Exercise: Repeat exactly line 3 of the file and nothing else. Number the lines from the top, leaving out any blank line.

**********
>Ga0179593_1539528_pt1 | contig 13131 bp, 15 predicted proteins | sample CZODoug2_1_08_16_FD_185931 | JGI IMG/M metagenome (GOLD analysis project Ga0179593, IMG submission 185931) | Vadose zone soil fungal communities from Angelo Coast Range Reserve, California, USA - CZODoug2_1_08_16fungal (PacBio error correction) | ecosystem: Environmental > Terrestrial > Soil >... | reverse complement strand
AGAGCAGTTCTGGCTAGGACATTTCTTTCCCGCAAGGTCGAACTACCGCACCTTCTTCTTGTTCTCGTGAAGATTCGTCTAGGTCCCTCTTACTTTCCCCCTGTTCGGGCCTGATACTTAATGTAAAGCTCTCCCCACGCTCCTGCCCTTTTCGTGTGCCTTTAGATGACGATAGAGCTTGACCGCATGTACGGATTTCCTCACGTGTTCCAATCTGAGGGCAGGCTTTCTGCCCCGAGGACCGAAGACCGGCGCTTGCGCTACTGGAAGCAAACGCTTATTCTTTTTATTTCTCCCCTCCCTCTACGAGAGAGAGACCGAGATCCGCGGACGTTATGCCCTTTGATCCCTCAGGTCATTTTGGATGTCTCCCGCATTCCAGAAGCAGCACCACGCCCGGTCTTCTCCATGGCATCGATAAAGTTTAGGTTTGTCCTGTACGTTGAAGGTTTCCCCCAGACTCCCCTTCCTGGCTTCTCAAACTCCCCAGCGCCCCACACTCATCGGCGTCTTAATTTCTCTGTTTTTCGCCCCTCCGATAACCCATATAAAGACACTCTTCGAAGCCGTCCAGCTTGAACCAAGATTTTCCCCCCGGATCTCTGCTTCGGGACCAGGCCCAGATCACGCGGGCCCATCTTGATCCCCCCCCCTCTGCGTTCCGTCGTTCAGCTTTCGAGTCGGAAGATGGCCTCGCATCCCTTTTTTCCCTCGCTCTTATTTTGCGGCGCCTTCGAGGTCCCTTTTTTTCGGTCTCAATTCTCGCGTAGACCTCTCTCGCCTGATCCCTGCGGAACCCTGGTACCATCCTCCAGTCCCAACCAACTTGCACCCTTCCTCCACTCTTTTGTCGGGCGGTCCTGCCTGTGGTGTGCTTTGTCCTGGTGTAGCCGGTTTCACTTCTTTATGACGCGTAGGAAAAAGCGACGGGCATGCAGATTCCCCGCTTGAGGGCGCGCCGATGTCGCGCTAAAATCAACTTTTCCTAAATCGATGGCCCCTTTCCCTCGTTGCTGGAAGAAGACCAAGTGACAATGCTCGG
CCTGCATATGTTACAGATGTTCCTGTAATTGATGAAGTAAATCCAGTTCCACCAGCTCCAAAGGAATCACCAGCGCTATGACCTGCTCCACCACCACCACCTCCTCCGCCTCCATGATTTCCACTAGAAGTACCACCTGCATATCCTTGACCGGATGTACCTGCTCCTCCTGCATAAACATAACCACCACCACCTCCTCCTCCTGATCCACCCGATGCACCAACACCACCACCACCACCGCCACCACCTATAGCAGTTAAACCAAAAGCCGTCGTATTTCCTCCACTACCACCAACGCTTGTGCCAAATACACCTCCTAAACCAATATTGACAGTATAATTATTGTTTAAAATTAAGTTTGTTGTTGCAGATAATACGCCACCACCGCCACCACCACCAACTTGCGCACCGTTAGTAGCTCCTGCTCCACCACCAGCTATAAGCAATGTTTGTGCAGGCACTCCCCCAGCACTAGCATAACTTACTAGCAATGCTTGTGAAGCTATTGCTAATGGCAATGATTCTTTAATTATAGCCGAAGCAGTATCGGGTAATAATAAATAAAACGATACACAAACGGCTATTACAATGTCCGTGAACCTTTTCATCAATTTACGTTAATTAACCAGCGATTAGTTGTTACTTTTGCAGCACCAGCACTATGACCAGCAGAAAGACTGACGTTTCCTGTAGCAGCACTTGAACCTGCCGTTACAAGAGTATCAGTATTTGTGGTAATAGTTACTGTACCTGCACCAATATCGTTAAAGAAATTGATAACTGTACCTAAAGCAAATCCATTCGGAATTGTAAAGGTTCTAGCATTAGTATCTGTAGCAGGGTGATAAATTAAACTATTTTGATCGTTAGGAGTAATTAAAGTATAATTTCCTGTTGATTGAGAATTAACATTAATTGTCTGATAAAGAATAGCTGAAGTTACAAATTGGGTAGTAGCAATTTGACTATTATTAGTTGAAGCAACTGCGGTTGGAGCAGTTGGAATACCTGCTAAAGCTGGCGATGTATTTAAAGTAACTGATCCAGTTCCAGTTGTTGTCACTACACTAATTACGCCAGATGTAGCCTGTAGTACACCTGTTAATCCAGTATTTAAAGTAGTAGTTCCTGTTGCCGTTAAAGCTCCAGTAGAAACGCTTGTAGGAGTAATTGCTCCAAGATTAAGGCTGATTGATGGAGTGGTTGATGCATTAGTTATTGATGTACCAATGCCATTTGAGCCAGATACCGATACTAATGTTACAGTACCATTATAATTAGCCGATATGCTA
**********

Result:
CCTGCATATGTTACAGATGTTCCTGTAATTGATGAAGTAAATCCAGTTCCACCAGCTCCAAAGGAATCACCAGCGCTATGACCTGCTCCACCACCACCACCTCCTCCGCCTCCATGATTTCCACTAGAAGTACCACCTGCATATCCTTGACCGGATGTACCTGCTCCTCCTGCATAAACATAACCACCACCACCTCCTCCTCCTGATCCACCCGATGCACCAACACCACCACCACCACCGCCACCACCTATAGCAGTTAAACCAAAAGCCGTCGTATTTCCTCCACTACCACCAACGCTTGTGCCAAATACACCTCCTAAACCAATATTGACAGTATAATTATTGTTTAAAATTAAGTTTGTTGTTGCAGATAATACGCCACCACCGCCACCACCACCAACTTGCGCACCGTTAGTAGCTCCTGCTCCACCACCAGCTATAAGCAATGTTTGTGCAGGCACTCCCCCAGCACTAGCATAACTTACTAGCAATGCTTGTGAAGCTATTGCTAATGGCAATGATTCTTTAATTATAGCCGAAGCAGTATCGGGTAATAATAAATAAAACGATACACAAACGGCTATTACAATGTCCGTGAACCTTTTCATCAATTTACGTTAATTAACCAGCGATTAGTTGTTACTTTTGCAGCACCAGCACTATGACCAGCAGAAAGACTGACGTTTCCTGTAGCAGCACTTGAACCTGCCGTTACAAGAGTATCAGTATTTGTGGTAATAGTTACTGTACCTGCACCAATATCGTTAAAGAAATTGATAACTGTACCTAAAGCAAATCCATTCGGAATTGTAAAGGTTCTAGCATTAGTATCTGTAGCAGGGTGATAAATTAAACTATTTTGATCGTTAGGAGTAATTAAAGTATAATTTCCTGTTGATTGAGAATTAACATTAATTGTCTGATAAAGAATAGCTGAAGTTACAAATTGGGTAGTAGCAATTTGACTATTATTAGTTGAAGCAACTGCGGTTGGAGCAGTTGGAATACCTGCTAAAGCTGGCGATGTATTTAAAGTAACTGATCCAGTTCCAGTTGTTGTCACTACACTAATTACGCCAGATGTAGCCTGTAGTACACCTGTTAATCCAGTATTTAAAGTAGTAGTTCCTGTTGCCGTTAAAGCTCCAGTAGAAACGCTTGTAGGAGTAATTGCTCCAAGATTAAGGCTGATTGATGGAGTGGTTGATGCATTAGTTATTGATGTACCAATGCCATTTGAGCCAGATACCGATACTAATGTTACAGTACCATTATAATTAGCCGATATGCTA